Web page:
As we can see from our crash report, the application most likely to access memory it didn’t “own” and crashed as a result. It looks like the application expected to be able to send data somewhere, but found out that the destination was no longer valid when trying to communicate. This could be due to an unusual user state causing the application to map memory incorrectly, or even a bug in the software. Provided the crash doesn’t happen again, we can likely safely ignore it.
What lead to the crash?
After all that information, we’ll see the “backtrace.” This is a list of all the running functions and tasks, in reverse chronological order, leading up to the crash.
There are four columns to this report. The first reports the event’s number in reverse chronological order, starting at 0. The second is the process’s identifier. The third is the address of the process in memory. The fourth is the name of the program’s task.
This part of the crash report isn’t that useful to a typical user. But for a developer, it’s essentially. Regardless of its utility, the backtrace can be baffling. It’s “symbolicated”: at least some memory addresses are replaced with function names. Sometimes symbolication can be completed, leaving untranslated memory addresses sprinkled throughout the backtrace. Even with complete symbolication, it can be hard to know how to read crash reports in macOS. It depends largely on how thorough developers name and describe their functions, and on how well you can put together the pieces of this puzzle. The more you know about programming for macOS, the better you’ll be at interpreting a backtrace.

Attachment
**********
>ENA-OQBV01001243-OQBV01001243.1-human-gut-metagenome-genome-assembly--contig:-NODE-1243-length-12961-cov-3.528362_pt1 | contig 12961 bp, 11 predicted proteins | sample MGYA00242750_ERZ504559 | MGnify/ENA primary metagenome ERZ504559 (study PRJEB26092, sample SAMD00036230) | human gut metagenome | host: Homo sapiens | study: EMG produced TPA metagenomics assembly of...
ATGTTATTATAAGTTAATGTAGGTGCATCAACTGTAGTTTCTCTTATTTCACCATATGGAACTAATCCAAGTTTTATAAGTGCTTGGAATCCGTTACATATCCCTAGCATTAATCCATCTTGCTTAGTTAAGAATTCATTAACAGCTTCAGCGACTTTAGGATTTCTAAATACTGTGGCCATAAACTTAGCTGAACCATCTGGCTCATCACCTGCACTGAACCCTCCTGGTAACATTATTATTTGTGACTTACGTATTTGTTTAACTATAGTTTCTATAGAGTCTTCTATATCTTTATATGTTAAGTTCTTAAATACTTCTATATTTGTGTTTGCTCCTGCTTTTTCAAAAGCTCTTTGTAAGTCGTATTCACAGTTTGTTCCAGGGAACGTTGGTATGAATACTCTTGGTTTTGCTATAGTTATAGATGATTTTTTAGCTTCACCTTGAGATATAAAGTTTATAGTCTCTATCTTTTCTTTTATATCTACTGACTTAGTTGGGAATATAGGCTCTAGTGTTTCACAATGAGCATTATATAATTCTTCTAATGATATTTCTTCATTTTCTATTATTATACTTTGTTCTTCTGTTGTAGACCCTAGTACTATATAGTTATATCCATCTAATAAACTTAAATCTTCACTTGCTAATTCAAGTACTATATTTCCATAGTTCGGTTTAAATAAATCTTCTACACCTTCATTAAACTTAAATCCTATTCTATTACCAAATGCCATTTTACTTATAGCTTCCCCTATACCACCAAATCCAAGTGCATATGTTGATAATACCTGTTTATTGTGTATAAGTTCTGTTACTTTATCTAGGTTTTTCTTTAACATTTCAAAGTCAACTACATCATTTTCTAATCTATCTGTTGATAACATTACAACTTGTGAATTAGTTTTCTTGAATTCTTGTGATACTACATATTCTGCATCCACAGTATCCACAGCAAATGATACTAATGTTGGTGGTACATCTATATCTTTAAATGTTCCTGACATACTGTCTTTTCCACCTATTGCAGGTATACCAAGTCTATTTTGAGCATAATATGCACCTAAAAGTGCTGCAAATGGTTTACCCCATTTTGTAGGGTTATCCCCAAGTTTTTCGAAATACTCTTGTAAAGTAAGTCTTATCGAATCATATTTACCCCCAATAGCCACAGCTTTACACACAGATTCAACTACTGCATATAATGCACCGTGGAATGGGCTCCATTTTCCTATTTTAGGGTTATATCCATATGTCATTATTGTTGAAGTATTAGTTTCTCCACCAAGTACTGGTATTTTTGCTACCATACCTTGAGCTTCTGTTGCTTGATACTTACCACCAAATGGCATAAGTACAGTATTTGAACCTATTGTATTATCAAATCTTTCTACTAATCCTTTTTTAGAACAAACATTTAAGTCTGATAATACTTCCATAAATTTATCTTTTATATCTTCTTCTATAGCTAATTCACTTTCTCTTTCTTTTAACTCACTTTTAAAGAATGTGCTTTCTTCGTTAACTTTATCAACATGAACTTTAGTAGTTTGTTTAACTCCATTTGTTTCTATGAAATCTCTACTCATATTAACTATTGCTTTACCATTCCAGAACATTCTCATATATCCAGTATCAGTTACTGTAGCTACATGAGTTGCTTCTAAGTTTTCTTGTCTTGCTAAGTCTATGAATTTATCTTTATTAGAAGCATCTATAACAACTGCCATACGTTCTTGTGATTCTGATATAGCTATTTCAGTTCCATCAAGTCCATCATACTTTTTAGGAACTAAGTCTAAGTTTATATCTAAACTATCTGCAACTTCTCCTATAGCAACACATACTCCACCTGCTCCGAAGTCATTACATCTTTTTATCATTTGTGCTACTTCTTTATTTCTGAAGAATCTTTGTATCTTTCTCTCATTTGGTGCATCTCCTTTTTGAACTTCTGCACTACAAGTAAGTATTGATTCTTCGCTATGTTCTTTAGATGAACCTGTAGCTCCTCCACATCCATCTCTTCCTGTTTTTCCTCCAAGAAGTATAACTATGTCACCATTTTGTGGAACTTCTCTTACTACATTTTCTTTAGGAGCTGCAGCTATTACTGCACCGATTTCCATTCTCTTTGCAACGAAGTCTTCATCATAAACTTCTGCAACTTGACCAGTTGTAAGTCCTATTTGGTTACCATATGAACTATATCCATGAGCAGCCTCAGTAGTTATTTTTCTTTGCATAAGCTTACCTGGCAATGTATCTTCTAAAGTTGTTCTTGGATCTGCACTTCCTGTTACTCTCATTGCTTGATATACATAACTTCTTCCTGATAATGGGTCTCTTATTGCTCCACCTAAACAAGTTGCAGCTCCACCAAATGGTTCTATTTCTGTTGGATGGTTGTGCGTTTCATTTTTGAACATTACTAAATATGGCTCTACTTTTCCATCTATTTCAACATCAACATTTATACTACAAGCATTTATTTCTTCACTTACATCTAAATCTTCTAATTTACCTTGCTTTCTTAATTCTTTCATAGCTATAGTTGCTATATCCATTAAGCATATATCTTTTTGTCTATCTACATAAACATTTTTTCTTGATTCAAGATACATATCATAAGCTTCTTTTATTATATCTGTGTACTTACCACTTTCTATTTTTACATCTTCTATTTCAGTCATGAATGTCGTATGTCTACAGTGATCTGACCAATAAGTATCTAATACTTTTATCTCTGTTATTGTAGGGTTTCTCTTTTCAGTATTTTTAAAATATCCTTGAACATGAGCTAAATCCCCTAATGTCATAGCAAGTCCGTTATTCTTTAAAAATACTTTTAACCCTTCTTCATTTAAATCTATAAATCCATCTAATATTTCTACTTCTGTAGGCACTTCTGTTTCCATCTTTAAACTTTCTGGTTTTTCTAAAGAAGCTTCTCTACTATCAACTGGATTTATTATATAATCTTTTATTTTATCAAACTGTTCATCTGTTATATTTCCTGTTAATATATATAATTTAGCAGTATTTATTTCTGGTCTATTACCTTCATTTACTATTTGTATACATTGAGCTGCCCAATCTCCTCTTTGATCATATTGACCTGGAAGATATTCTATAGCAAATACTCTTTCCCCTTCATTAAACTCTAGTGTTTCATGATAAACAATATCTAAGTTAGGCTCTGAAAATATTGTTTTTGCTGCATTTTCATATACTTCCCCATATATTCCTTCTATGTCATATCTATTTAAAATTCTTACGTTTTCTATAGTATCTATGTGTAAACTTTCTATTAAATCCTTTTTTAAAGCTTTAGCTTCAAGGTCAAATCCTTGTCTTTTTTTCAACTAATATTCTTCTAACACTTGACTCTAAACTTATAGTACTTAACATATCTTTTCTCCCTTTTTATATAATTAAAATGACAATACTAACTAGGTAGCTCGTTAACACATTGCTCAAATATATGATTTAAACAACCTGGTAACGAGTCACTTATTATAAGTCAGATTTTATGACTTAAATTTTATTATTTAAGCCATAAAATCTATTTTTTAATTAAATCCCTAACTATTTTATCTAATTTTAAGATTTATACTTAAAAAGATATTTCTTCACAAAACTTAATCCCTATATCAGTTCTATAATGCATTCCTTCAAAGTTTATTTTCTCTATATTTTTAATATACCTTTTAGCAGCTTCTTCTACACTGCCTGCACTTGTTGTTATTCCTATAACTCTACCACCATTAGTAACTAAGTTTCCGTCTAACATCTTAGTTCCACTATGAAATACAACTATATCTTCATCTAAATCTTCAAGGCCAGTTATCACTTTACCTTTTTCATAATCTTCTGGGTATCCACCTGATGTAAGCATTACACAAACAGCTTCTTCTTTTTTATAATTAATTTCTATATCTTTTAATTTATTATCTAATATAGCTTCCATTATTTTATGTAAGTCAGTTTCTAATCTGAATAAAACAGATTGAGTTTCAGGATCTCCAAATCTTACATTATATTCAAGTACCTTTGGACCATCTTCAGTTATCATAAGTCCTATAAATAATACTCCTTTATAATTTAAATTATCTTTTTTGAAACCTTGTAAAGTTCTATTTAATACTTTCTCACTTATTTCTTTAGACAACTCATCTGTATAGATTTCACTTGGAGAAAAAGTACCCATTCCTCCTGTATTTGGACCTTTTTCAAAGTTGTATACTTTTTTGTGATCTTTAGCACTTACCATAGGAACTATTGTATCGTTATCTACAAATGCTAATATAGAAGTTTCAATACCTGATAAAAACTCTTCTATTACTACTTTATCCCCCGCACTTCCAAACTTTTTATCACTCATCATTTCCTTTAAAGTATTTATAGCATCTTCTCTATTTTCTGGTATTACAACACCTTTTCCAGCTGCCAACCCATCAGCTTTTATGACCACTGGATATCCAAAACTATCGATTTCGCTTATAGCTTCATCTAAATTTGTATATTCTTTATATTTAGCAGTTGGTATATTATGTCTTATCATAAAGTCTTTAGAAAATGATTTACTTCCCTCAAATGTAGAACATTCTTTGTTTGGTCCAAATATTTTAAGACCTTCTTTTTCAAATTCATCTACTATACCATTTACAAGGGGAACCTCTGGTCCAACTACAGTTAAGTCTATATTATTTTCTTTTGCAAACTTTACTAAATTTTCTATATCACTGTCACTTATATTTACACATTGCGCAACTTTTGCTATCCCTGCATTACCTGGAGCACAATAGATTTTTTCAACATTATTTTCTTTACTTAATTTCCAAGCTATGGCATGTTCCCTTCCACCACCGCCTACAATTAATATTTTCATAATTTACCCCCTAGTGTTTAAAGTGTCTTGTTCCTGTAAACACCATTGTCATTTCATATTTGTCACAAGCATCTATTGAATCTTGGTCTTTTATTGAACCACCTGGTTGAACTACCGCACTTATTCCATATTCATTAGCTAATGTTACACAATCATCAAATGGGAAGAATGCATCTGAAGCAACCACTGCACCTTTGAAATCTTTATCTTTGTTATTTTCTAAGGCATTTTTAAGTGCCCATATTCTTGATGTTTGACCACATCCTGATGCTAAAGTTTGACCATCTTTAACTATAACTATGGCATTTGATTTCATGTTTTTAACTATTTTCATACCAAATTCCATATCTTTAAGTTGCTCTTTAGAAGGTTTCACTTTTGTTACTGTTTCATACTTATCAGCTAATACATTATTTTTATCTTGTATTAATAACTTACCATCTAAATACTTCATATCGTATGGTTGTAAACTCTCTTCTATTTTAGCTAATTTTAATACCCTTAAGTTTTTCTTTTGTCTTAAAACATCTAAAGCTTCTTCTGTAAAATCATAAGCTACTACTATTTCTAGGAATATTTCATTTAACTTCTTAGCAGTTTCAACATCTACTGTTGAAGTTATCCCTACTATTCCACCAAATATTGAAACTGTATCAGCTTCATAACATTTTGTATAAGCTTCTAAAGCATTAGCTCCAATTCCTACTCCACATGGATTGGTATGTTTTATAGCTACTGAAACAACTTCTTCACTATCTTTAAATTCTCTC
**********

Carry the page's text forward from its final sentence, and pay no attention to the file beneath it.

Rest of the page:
Conclusion: Is This Useful?
Knowing how to read crash reports on macOS is an essential skill for developers. It will help devs figure out what’s crashing and why. Users, however, might not get as much value from the reports. Crash reports can offer some troubleshooting information for persistent crashes, but you need a thorough understanding of the OS and the application to make good use of the data. Nevertheless, persistent users might get a useful error code to Google, or be able to provide tech support with the right information to solve the problem. If you want to dig into the technical information about crash reports, check out Apple’s technical note on crashes and crash reports.
You might also like the following posts: